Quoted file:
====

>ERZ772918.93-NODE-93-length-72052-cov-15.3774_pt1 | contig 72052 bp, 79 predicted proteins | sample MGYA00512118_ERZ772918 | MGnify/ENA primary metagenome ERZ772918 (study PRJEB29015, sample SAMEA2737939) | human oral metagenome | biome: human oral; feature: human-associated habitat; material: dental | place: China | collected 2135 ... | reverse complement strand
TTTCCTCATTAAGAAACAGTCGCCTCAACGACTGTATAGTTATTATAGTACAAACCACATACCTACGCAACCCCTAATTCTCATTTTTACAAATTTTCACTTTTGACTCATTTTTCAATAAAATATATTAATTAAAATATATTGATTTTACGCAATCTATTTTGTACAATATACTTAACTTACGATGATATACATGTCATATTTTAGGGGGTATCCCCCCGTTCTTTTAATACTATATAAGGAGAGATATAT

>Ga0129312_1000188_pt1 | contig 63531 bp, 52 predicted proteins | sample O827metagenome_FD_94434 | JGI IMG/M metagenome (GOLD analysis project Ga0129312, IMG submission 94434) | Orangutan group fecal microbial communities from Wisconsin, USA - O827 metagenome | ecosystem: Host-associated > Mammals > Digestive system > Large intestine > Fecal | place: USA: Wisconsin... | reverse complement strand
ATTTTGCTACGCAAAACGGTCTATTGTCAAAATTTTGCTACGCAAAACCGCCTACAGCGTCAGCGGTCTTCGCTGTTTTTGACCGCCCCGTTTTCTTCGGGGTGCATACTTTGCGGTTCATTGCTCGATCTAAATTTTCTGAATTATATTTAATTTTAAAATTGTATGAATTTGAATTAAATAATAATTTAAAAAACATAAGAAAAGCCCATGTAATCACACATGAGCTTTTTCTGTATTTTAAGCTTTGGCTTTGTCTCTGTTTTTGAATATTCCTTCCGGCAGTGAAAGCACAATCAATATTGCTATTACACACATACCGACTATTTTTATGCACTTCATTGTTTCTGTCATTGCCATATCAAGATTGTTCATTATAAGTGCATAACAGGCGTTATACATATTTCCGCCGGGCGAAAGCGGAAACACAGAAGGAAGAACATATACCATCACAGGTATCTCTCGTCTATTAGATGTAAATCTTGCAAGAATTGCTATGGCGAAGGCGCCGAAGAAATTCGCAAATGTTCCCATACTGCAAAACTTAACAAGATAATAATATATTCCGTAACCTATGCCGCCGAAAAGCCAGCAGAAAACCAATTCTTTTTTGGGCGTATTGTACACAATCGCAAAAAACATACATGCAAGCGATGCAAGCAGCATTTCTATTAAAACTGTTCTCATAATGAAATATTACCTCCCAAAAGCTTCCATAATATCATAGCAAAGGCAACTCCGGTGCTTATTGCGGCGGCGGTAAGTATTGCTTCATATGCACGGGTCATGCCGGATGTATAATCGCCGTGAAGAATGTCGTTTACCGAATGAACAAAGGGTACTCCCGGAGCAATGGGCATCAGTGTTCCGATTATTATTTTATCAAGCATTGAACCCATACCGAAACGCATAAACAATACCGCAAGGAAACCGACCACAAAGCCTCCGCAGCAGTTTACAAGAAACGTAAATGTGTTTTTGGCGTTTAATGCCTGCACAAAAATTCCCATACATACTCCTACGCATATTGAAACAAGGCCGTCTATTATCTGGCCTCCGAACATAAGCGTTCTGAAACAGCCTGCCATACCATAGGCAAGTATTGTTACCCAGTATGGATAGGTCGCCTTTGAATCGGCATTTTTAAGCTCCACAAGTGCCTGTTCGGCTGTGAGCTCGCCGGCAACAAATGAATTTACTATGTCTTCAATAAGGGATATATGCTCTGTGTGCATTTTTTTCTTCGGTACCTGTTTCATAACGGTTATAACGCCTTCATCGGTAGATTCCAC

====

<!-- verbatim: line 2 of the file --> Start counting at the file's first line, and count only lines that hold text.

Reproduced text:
TTTCCTCATTAAGAAACAGTCGCCTCAACGACTGTATAGTTATTATAGTACAAACCACATACCTACGCAACCCCTAATTCTCATTTTTACAAATTTTCACTTTTGACTCATTTTTCAATAAAATATATTAATTAAAATATATTGATTTTACGCAATCTATTTTGTACAATATACTTAACTTACGATGATATACATGTCATATTTTAGGGGGTATCCCCCCGTTCTTTTAATACTATATAAGGAGAGATATAT